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- another term for strike price
- ‘Each of these striking prices will have a different cost.’
- ‘The striking price is 40 and the expiration date is December 19, 1992.’
- ‘For many investors, the options market is a confusing jumble of striking prices, expiration months, straddles and strategies.’
- ‘Each month, I sold 10 Calls with short-term expiration dates and a striking price of 10.’
- ‘The logical conclusion is, therefore, to sell the near-term option with a lower striking price.’
- ‘A Put Option gives you, the holder, the right to sell the underlying security at the striking price at any time until the expiration date of the Option.’
- ‘This is possible if you sell calls with striking prices below your original basis in the stock.’
- ‘By doing this while still keeping the striking prices wide apart, the trader will have a relatively low-cost spread with decent profit potential.’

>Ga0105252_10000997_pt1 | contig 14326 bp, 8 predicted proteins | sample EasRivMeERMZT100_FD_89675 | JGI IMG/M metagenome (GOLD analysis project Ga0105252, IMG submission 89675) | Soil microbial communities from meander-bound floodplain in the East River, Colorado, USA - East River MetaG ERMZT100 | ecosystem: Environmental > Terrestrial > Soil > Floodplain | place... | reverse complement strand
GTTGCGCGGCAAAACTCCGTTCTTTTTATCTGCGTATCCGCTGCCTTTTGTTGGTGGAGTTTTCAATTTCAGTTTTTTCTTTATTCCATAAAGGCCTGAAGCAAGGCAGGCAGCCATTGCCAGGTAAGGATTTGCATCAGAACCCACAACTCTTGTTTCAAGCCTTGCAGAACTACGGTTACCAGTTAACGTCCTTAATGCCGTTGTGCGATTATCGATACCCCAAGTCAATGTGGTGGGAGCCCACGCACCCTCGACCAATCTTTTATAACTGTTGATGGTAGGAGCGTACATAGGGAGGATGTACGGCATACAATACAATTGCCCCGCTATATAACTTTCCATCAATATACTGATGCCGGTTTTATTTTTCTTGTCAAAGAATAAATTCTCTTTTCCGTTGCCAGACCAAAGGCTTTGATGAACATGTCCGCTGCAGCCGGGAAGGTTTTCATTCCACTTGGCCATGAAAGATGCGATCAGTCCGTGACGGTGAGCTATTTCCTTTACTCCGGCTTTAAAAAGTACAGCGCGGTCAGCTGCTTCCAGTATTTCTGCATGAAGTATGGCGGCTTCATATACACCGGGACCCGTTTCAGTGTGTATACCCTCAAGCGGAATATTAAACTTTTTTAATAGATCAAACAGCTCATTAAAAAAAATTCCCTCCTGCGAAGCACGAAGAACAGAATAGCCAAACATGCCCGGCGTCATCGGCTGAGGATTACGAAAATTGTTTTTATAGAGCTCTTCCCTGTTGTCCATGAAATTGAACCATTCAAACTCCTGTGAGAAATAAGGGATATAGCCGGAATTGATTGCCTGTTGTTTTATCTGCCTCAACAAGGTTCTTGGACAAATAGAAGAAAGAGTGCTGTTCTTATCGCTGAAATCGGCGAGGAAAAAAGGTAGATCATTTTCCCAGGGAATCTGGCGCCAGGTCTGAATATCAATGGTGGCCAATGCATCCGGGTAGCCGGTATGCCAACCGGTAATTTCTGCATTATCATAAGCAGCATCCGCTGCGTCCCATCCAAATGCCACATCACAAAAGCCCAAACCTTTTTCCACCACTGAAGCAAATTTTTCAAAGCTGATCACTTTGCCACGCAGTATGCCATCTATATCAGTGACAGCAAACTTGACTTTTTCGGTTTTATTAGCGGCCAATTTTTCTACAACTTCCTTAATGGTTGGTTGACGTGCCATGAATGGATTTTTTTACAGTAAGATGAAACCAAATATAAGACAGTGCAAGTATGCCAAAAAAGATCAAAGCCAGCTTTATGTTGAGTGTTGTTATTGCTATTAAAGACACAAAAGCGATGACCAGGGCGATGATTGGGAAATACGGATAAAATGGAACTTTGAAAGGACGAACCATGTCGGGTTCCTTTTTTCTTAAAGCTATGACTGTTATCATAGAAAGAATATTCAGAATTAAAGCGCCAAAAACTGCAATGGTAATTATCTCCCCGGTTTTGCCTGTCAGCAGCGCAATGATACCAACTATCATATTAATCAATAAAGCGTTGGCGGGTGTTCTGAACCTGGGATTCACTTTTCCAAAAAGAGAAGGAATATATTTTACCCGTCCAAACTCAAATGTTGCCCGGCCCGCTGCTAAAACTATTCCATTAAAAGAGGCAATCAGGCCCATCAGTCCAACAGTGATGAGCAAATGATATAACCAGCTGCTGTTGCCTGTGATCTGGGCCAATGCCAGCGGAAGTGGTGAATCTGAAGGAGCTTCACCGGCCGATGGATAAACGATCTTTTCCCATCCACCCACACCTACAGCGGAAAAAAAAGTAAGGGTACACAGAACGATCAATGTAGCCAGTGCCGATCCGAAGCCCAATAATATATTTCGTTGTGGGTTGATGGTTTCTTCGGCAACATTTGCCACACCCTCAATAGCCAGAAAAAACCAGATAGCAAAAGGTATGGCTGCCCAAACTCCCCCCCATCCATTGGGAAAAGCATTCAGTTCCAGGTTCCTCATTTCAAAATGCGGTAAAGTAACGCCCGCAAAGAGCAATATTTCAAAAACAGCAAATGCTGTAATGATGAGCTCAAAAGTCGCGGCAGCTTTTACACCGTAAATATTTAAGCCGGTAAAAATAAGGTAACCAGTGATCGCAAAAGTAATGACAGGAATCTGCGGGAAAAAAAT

- ‘This balance is usually realized by writing calls when the stock is near the striking price, either slightly in or slightly out of the money.’
- ‘All new striking prices will be added prior to the opening of trading on the following business day.’
- ‘The calculations have taken into account that the striking price will not be adjusted by payment of dividend.’
- ‘As per the options contract, the trader has to sell the 100 shares of XYZ at the striking price of $45 and so he receives $4500 for the shares sold.’
- ‘For put options it is the difference between the striking price and the stock price, if that difference is positive, and zero otherwise.’
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